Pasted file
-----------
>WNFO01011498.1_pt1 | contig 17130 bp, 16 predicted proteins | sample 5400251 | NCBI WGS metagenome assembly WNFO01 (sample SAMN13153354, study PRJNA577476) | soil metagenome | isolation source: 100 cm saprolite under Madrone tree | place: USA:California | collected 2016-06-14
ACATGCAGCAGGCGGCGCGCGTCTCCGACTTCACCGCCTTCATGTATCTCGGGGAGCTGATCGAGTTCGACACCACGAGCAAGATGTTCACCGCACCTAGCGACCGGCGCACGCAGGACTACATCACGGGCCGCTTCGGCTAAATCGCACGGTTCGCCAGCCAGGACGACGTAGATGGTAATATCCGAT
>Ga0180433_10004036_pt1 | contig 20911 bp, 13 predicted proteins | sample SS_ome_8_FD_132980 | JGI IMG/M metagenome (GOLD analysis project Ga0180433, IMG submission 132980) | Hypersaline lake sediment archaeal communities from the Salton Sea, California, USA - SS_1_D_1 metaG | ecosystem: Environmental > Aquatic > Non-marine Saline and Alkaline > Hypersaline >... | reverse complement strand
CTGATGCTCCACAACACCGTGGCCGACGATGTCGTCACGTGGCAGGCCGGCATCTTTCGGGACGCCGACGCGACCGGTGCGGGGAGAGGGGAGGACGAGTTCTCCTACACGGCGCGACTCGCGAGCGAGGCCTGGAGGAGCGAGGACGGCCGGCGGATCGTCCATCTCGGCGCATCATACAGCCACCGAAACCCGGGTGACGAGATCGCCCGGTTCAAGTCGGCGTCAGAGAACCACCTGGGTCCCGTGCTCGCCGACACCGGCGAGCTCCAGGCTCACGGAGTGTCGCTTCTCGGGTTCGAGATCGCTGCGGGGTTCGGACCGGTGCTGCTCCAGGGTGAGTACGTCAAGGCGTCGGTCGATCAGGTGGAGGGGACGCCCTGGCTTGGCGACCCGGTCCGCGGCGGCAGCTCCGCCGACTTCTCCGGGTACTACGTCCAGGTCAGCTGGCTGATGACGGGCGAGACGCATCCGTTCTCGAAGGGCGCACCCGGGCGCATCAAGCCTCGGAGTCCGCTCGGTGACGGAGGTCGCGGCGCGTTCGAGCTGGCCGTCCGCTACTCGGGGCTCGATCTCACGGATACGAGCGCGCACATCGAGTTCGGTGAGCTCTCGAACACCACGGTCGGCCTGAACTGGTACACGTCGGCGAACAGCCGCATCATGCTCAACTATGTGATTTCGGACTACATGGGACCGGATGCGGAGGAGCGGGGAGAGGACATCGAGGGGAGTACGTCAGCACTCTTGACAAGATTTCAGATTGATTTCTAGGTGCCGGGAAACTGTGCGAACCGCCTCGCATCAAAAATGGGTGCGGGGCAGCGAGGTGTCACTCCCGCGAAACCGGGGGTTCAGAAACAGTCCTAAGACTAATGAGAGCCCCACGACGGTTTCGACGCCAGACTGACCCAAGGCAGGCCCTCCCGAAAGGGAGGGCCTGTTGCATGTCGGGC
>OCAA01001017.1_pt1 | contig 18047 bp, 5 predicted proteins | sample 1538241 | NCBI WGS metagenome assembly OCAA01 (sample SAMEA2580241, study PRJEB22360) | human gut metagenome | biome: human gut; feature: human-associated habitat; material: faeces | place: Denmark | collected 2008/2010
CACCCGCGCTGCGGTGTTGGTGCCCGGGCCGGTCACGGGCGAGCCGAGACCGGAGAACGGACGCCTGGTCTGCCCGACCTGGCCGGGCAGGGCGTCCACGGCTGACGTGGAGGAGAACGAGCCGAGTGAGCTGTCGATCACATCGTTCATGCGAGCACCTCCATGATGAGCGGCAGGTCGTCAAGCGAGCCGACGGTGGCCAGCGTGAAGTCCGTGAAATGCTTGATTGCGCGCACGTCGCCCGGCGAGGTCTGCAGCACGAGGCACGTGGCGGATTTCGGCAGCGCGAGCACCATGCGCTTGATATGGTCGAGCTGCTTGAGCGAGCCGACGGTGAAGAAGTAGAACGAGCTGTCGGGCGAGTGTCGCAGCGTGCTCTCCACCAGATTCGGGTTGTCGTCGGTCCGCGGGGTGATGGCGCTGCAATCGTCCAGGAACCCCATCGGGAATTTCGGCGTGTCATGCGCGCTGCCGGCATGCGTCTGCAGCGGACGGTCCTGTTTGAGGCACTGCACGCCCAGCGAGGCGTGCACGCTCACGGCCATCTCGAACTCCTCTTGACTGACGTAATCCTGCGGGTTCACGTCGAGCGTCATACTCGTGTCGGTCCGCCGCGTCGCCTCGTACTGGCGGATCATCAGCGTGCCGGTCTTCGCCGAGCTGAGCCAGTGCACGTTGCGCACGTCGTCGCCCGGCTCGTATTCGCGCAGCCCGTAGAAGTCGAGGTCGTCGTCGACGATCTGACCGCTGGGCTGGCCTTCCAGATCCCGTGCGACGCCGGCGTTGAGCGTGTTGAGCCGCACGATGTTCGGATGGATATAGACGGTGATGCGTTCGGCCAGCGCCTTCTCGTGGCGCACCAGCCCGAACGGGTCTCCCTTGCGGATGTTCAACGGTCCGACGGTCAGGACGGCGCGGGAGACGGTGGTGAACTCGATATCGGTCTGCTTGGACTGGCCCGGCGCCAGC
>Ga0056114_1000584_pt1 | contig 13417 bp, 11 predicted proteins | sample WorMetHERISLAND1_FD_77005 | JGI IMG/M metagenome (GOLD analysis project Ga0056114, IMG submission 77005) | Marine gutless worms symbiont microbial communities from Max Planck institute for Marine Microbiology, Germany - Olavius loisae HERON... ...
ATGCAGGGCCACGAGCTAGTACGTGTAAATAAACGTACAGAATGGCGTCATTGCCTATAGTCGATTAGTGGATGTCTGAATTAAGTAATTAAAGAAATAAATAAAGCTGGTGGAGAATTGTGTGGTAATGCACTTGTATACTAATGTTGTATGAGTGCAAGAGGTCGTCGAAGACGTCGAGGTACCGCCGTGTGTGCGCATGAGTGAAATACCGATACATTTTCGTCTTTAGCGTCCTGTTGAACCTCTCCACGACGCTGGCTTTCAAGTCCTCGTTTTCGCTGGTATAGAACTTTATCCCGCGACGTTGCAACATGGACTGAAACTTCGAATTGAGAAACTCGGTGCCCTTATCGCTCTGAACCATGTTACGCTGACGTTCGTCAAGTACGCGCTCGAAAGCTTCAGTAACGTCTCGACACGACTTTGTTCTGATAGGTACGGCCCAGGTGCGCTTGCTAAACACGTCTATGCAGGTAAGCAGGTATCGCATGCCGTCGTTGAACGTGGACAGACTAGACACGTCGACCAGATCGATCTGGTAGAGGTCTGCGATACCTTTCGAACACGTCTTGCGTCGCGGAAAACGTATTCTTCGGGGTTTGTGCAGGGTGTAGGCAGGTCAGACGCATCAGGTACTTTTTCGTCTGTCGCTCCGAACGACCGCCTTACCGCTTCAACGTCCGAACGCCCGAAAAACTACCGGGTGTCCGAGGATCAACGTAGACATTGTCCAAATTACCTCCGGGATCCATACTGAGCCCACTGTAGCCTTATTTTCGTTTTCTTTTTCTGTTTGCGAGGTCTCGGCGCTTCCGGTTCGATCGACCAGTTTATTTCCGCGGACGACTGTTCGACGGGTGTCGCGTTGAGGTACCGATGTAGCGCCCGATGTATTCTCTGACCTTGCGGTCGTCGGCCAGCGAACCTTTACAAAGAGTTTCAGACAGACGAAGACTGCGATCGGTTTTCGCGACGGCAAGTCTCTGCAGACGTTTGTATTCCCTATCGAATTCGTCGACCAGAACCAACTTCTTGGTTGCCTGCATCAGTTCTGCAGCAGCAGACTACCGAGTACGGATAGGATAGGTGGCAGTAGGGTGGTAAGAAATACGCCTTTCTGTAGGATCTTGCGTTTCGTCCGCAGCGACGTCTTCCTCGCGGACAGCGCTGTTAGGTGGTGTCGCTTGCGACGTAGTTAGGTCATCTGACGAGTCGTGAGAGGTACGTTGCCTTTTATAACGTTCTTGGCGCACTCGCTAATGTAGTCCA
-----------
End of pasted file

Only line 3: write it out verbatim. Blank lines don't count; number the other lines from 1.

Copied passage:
>Ga0180433_10004036_pt1 | contig 20911 bp, 13 predicted proteins | sample SS_ome_8_FD_132980 | JGI IMG/M metagenome (GOLD analysis project Ga0180433, IMG submission 132980) | Hypersaline lake sediment archaeal communities from the Salton Sea, California, USA - SS_1_D_1 metaG | ecosystem: Environmental > Aquatic > Non-marine Saline and Alkaline > Hypersaline >... | reverse complement strand